The Sacramento Kings’ relocation saga continued into the evening hours Monday in New York, where reports of the 12 owners who are part of the Financial/Advisory committee for the NBA, met through a phone conference intended to solidify and discuss the NBA financial committee’s recommendation that the Kings stay in Sacramento.
Nothing was released by the NBA regarding the outcome of the teleconference. However, the short duration of the conference in conjunction with the previous decision that the Kings are to stay in Sacramento suggests that the conversation between the 12 owners who met was merely one that ended with no new recommendations.
With the Hansen-Ballmer group recently increasing their offer for a third time to a reported $406 million and in combination with the Maloof family leaking that they are not willing to make a deal with the Sacramento based investment group headed by Vivek Ranadive, Seattle’s investors seem willing to do anything they can to attempt to go around the NBA. The Seattle investment group has essentially attempted to turn the relocation and sale of an NBA franchise into a bidding war, something that NBA Commissioner David Stern has openly spoken against.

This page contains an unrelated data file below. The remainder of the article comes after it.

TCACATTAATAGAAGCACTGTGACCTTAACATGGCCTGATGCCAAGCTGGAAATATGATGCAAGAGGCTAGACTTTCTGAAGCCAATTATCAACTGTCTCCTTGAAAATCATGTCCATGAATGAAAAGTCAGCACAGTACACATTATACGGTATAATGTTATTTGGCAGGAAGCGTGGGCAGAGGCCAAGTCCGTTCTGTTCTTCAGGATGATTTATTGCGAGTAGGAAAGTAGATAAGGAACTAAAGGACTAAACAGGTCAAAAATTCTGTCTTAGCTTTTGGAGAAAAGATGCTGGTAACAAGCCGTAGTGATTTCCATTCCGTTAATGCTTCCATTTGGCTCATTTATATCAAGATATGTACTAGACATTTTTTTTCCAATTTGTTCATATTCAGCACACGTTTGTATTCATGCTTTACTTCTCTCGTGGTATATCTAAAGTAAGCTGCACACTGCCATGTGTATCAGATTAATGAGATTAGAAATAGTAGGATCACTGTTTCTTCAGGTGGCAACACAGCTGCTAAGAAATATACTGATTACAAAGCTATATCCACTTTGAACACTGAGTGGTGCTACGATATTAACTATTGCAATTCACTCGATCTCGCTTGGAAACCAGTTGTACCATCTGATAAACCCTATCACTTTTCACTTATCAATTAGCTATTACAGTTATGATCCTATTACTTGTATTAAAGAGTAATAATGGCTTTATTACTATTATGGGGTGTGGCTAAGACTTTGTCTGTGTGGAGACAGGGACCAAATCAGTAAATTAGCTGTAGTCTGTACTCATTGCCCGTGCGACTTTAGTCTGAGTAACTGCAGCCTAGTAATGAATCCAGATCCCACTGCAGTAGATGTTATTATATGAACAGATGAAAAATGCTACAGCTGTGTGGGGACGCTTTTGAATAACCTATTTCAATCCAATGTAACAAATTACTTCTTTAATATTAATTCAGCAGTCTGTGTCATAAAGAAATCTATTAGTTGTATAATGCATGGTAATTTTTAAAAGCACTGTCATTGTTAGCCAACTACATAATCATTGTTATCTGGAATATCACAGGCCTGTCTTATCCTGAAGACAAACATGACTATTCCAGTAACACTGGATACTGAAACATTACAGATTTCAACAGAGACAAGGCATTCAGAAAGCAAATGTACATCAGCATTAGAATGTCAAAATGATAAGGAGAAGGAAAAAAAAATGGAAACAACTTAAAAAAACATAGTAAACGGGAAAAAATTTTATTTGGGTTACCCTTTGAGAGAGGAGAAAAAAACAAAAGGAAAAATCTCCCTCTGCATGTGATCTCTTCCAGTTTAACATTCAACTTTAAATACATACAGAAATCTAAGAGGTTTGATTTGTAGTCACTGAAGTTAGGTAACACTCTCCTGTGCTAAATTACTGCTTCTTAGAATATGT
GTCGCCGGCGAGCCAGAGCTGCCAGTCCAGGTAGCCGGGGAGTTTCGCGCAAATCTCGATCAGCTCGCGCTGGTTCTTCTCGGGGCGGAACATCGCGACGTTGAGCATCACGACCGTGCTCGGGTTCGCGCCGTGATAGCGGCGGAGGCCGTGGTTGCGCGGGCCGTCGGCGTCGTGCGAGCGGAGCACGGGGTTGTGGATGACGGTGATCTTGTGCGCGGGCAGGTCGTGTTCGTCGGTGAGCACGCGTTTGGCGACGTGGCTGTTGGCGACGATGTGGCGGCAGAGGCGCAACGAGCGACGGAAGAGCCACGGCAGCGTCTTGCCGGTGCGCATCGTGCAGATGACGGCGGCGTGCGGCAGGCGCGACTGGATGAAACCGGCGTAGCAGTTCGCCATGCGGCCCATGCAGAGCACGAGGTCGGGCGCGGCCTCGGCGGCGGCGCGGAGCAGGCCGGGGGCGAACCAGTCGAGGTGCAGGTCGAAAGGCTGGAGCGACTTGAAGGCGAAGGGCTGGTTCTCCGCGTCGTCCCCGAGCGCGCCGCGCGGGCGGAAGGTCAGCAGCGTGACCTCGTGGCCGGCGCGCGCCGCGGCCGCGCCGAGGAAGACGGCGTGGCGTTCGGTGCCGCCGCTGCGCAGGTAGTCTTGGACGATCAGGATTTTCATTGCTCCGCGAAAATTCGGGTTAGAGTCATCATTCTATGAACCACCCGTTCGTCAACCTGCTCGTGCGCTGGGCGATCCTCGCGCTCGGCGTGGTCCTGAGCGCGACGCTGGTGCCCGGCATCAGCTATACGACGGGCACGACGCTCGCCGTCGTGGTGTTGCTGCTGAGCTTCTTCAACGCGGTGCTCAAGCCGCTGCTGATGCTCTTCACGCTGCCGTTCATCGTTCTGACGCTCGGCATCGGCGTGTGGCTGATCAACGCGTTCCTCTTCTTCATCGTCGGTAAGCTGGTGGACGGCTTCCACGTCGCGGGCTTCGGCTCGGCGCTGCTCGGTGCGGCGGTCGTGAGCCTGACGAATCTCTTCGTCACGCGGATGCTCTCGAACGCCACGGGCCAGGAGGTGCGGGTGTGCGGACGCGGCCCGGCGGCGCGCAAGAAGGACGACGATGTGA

In addition to the Seattle group’s increased offer to buy the team, the Hansen-Ballmer group has also stated that they would pay a relocation fee of $116 million, nearly four times the league mandated $30 million minimum required to move a team. This could be the Hansen-Ballmer group’s attempt to help alleviate a portion of the Maloof family’s debt to the NBA and the city of Sacramento.
The Maloofs are said to owe over $126 million to the NBA as well as owing the city of Sacramento approximately $76 million for the Sleep Train Arena (formerly ARCO Arena). Both debts would be be required to be paid in full before any sale of the Kings could occur, raising the current price of the Kings to an NBA record setting $732 million.
This is an unheard of number for the sale of a small-market team, and if the NBA were to accept the Seattle based offer and rule against the NBA’s relocation committee’s decision against relocating the Kings, it would set a new precedent in the sale and relocation of a team. Sacramento’s loyal 28- year commitment to the NBA would seem mostly irrelevant and would essentially show that the league is susceptible to bidding wars.
The sale of the Kings may arguably be something that ends up being settled in the court of law regardless of what happens in New York at the NBA Board of Governors’ second meeting regarding the current relocation issue.